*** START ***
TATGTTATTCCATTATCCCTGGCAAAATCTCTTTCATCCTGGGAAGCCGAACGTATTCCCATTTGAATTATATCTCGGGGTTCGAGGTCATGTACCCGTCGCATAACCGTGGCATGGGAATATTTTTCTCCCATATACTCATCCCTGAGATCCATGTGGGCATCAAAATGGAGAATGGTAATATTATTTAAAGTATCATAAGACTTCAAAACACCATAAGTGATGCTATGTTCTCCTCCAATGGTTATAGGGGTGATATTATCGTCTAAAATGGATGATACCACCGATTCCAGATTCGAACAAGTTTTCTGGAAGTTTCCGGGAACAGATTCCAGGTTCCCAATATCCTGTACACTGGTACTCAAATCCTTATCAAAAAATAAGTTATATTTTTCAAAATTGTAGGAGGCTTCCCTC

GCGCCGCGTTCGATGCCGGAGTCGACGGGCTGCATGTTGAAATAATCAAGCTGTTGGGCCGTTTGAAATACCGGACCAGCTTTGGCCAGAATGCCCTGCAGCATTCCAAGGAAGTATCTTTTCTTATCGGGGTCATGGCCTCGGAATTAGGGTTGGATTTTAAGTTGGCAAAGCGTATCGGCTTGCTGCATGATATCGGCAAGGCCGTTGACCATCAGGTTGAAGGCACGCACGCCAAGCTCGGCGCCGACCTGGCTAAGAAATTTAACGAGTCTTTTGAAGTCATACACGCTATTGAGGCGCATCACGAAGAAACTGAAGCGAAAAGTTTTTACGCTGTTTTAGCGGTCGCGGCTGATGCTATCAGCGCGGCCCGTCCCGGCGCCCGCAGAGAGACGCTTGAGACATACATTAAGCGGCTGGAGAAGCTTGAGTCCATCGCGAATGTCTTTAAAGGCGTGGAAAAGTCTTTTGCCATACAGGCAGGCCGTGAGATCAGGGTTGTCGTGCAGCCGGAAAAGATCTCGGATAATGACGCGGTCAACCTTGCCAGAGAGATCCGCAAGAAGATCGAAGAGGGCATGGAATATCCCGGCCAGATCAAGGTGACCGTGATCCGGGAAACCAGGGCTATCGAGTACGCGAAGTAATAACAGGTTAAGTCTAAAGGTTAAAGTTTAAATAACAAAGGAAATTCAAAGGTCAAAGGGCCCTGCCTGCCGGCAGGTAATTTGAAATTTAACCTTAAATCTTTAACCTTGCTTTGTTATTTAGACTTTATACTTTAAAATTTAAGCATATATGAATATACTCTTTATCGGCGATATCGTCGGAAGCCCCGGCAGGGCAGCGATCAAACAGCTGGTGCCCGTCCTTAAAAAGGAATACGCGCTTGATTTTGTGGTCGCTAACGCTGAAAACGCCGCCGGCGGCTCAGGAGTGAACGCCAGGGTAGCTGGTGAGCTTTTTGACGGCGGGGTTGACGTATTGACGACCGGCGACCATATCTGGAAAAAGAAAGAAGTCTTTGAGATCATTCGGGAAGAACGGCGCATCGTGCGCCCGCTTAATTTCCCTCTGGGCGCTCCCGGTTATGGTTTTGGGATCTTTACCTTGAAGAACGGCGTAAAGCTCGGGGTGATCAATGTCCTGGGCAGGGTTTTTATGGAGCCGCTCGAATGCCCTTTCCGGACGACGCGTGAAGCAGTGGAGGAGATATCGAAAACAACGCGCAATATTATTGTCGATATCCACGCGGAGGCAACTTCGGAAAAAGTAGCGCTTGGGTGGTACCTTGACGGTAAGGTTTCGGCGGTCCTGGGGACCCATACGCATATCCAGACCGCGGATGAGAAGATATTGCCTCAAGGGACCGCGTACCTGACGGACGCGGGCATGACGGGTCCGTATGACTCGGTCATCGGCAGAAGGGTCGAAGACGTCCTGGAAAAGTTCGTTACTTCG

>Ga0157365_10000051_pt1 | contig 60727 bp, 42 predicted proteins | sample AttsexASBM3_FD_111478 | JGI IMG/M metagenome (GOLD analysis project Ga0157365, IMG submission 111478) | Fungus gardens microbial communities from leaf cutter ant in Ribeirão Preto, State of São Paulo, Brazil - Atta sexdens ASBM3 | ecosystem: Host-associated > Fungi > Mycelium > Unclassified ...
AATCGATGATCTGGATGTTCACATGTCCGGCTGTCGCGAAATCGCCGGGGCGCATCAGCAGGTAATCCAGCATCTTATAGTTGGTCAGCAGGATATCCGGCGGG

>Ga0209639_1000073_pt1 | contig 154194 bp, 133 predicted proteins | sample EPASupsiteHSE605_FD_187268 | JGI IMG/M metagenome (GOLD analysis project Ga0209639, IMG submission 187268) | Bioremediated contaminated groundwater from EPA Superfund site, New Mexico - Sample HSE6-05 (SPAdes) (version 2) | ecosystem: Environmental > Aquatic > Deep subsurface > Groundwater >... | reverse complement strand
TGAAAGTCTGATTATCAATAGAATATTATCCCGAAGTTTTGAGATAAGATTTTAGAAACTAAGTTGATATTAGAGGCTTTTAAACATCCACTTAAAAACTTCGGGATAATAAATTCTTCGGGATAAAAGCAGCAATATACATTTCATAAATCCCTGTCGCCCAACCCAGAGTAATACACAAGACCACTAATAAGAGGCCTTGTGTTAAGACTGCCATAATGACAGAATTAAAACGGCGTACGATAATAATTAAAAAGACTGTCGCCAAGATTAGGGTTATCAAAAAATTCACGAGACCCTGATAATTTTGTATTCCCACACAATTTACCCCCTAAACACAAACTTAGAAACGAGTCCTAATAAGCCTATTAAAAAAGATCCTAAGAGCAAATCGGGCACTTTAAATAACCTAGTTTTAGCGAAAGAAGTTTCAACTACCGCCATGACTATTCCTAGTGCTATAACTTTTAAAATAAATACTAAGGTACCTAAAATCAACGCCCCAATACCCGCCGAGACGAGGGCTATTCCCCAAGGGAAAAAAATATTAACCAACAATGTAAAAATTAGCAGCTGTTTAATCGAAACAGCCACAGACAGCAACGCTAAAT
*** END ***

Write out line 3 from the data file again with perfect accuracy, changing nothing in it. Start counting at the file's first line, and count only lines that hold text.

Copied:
>Ga0157365_10000051_pt1 | contig 60727 bp, 42 predicted proteins | sample AttsexASBM3_FD_111478 | JGI IMG/M metagenome (GOLD analysis project Ga0157365, IMG submission 111478) | Fungus gardens microbial communities from leaf cutter ant in Ribeirão Preto, State of São Paulo, Brazil - Atta sexdens ASBM3 | ecosystem: Host-associated > Fungi > Mycelium > Unclassified ...